Neurogenic bladder dysfunction is a disorder of the lower urinary tract created by damage to, or diseases of the nervous system.
Found in many patients with neurological disorders, including multiple sclerosis, Parkinson’s disease, spinal cord injury, and spina bifida among others, neurogenic bladder can lead to problematic symptoms and complications including urinary incontinence, frequency, and urgency, along with risk for infection and involvement of the upper urinary tract and kidney disease.
The disorder can also create substantial embarrassment resulting in social isolation for affected patients.
Damage to, or diseases of the Central Nervous System (CNS) or within the peripheral or autonomic nervous system may lead to neurogenic bladder dysfunction. This dysfunction may arise as a result of several neurologic conditions and has been found in 40% to 90% of patients in the United States with multiple sclerosis (MS), 37% to 72% of patients with Parkinsonism, and 15% of patients with stroke.
It is estimated that 70% to 84% of patients with spinal cord injuries have at least some degree of bladder dysfunction. Bladder dysfunction is also frequently seen in patients with spina bifida, with vesicoureteral reflux present in up to 40% of children affected by 5 years of age and with up to 60.9% of young adults with spina bifida experiencing urinary incontinence.
Bothersome urinary symptoms associated with a neurogenic bladder include urinary incontinence (UI), frequency, and urgency. Patients also may have increased risk and incidence of urinary tract infections (UTIs) and bladder outlet obstruction.
Management & Treatment
Neurogenic bladder treatments can include: behaviour modification, pelvic floor muscle exercises, electrical stimulation, drug therapy, catheterisation or sometimes surgery.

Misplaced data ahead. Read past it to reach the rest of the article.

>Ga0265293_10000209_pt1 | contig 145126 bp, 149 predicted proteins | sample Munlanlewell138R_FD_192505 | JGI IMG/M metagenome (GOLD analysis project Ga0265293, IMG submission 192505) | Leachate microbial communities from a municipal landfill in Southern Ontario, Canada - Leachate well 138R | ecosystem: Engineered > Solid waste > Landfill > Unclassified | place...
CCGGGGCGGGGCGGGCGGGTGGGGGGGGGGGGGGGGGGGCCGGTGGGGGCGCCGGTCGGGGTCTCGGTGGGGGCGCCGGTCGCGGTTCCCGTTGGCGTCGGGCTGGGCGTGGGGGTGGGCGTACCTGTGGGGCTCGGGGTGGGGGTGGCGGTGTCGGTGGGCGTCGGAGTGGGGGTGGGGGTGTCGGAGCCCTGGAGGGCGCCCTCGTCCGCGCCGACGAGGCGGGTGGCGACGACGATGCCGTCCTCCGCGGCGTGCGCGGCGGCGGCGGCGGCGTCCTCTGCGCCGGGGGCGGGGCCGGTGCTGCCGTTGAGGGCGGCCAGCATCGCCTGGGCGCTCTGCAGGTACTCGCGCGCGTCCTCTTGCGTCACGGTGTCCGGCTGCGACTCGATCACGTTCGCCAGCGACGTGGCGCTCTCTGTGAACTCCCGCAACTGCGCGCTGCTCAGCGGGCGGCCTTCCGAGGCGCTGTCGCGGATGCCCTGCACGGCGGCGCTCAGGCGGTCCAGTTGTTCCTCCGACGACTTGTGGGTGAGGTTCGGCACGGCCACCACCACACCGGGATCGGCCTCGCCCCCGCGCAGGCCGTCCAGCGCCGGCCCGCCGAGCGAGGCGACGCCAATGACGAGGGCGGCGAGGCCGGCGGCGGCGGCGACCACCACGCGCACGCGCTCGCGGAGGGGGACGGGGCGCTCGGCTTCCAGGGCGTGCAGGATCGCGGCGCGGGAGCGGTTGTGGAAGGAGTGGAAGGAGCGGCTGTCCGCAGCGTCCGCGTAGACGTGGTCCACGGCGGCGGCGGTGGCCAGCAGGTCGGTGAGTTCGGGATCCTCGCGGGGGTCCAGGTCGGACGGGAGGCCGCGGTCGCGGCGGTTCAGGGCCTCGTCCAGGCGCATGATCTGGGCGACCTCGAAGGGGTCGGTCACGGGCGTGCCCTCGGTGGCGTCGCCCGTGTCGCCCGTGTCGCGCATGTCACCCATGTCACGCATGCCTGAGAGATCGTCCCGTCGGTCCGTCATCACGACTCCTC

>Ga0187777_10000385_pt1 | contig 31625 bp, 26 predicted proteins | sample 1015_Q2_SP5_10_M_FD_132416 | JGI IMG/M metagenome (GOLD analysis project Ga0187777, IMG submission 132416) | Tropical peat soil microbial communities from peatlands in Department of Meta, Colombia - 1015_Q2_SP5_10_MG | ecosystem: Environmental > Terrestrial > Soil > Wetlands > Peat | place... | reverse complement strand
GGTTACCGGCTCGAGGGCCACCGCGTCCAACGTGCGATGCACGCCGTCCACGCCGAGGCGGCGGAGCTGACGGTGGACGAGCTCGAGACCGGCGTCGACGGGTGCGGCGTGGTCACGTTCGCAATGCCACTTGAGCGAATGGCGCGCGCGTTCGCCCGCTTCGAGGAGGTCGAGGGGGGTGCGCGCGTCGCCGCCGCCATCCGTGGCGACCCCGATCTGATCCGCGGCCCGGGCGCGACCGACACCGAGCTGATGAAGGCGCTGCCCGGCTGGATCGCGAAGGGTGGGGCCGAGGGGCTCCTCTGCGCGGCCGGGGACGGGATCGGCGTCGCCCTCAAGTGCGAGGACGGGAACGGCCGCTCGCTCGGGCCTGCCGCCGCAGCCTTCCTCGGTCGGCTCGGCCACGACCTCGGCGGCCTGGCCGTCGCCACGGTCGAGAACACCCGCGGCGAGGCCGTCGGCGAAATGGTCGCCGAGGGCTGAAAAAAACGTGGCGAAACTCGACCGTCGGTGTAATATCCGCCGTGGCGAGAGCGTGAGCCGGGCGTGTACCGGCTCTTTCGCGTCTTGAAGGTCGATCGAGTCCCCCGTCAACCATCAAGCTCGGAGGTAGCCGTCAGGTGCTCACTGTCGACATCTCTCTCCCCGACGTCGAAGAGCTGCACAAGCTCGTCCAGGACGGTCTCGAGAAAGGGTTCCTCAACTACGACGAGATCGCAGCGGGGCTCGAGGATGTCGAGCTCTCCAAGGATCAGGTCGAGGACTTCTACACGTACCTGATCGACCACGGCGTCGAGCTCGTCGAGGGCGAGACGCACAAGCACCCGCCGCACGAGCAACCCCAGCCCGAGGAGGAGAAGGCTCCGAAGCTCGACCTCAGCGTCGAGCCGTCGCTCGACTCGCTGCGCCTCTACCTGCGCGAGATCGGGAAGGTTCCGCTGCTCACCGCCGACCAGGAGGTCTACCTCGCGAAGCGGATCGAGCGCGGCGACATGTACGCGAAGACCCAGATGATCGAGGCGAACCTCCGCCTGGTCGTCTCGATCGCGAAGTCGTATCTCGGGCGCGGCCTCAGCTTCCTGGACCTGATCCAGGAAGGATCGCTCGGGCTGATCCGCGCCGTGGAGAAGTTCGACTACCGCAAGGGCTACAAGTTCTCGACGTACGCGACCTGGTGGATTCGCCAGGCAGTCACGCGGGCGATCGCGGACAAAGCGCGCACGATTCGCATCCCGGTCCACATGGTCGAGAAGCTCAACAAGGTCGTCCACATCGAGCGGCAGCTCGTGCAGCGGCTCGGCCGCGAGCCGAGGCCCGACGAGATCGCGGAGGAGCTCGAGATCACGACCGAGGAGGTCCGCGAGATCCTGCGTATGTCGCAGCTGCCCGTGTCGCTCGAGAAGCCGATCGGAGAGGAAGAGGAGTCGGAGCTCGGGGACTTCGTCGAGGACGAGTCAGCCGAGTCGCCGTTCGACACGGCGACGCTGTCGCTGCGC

Behavior modification, also called timed voiding or bladder retraining, can reduce problems caused by overactive bladder. It combines will-power and exercise. The patient is asked to keep a voiding diary, which is a daily record of the amount and time of fluid intake, times of urination, and episodes of leakage. The rationale is to gradually increase the amount of time between voids, and in achieving a larger bladder capacity, episodes of urgency and urinary frequency and nocturia will improve. It should take approximately 4 weeks for a bladder retraining program to work, if it is going to be appropriate for that individual.
Electrical-stimulatory therapy. Electrical stimulation is used in the treatment of stress incontinence, urge incontinence and mixed incontinence. It can also be used for bladder emptying difficulties caused by weak micturition reflex and underactive detrusor. The purpose of the electrical stimulation is to strengthen the function of the normal nerves that control bladder function.
It is important to know that there are several different options in electrical stimulation, such as TENS, IVES, Sacral neuromodulation and SARS.
Drug therapy. There are as yet no drugs that target specific muscles such as the sphincter. However, there are classes of drugs that reduce muscle spasms and tremors and other drugs that might induce contractions. These can sometimes be effective in appropriate neurogenic bladder conditions.
Catherisation. Catheterisation is used to ensure complete bladder drainage, this can be either intermittent or indwelling.
Urinary diversion creates a stoma (opening) through which urine is diverted to a collection pouch.